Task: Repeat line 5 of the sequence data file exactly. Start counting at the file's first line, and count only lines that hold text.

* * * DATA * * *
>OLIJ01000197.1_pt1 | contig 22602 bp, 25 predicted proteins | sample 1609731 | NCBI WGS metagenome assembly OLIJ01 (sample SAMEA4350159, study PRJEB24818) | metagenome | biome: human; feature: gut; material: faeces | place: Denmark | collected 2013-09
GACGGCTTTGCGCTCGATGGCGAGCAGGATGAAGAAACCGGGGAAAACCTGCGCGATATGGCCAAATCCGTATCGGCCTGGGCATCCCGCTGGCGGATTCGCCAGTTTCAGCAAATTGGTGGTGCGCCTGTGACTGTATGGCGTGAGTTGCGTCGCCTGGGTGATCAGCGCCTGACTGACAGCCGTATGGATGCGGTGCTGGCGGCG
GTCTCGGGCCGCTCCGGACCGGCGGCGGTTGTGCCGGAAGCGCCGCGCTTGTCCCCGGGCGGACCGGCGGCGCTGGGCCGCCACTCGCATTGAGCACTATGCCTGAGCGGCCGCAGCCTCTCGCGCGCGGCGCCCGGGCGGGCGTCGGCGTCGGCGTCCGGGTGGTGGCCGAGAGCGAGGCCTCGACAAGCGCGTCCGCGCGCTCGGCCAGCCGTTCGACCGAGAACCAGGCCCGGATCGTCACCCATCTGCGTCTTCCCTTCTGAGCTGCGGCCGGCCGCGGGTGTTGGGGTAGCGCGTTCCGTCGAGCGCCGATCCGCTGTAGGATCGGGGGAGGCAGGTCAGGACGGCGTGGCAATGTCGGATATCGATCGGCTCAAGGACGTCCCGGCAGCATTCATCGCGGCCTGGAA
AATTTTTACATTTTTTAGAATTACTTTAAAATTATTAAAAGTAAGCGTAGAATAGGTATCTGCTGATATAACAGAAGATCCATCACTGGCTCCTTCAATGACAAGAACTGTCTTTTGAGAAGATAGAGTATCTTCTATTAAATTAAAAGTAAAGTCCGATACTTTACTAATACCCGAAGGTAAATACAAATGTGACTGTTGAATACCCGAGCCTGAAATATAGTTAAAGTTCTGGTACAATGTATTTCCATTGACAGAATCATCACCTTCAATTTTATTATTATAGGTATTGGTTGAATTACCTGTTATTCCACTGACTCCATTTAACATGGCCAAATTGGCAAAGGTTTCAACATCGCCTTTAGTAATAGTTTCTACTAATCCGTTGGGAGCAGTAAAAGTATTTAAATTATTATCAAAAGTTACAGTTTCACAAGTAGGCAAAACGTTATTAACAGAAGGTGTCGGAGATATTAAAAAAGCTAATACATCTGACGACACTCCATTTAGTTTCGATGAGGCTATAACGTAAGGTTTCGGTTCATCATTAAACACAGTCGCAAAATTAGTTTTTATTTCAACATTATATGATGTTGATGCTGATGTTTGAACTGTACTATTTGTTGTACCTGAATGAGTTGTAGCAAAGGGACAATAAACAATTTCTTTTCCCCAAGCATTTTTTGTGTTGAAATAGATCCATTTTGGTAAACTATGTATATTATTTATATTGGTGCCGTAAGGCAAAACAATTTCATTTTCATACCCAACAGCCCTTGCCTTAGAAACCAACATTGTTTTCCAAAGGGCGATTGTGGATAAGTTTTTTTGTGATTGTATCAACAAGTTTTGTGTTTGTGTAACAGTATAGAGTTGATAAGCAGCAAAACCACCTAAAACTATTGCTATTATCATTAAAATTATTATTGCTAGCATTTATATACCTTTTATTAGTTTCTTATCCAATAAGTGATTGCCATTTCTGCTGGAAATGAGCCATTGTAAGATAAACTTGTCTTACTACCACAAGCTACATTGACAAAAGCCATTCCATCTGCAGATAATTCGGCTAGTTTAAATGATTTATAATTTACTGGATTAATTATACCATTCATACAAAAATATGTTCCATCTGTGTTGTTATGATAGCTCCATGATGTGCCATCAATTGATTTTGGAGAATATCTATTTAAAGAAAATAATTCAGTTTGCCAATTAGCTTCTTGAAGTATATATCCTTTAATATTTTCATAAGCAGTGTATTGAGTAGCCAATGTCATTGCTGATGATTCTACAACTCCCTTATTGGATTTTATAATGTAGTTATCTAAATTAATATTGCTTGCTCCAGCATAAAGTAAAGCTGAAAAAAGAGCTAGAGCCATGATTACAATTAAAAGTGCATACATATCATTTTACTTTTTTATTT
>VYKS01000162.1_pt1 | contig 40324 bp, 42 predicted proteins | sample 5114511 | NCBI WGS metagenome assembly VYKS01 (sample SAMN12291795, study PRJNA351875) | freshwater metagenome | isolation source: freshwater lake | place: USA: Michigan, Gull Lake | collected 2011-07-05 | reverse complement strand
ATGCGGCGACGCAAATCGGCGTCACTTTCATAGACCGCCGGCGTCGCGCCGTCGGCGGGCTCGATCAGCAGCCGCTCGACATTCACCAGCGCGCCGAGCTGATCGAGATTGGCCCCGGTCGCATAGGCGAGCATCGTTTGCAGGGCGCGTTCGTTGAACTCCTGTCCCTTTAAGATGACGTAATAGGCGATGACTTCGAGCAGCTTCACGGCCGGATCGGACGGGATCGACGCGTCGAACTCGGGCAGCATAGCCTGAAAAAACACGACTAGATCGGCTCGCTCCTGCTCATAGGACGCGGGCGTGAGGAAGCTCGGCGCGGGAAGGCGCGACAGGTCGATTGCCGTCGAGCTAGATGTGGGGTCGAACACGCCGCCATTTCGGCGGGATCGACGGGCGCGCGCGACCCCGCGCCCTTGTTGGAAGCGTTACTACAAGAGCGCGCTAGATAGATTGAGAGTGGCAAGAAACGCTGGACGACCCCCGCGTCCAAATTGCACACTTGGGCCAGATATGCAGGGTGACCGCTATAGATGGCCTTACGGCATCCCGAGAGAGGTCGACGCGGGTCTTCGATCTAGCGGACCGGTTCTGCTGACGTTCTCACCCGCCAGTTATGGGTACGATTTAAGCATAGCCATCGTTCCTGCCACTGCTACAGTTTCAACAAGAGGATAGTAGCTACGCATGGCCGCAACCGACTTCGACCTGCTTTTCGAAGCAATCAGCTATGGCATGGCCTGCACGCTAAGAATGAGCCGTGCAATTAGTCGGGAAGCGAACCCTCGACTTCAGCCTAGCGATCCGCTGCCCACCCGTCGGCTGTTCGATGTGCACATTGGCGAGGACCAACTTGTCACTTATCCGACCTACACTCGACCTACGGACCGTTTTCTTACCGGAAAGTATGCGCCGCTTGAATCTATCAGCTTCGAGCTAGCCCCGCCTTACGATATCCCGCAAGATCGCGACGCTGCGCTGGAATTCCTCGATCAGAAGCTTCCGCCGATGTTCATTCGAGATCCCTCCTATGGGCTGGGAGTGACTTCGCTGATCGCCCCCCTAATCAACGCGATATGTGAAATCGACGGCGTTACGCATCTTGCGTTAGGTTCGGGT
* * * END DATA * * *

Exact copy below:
>VYKS01000162.1_pt1 | contig 40324 bp, 42 predicted proteins | sample 5114511 | NCBI WGS metagenome assembly VYKS01 (sample SAMN12291795, study PRJNA351875) | freshwater metagenome | isolation source: freshwater lake | place: USA: Michigan, Gull Lake | collected 2011-07-05 | reverse complement strand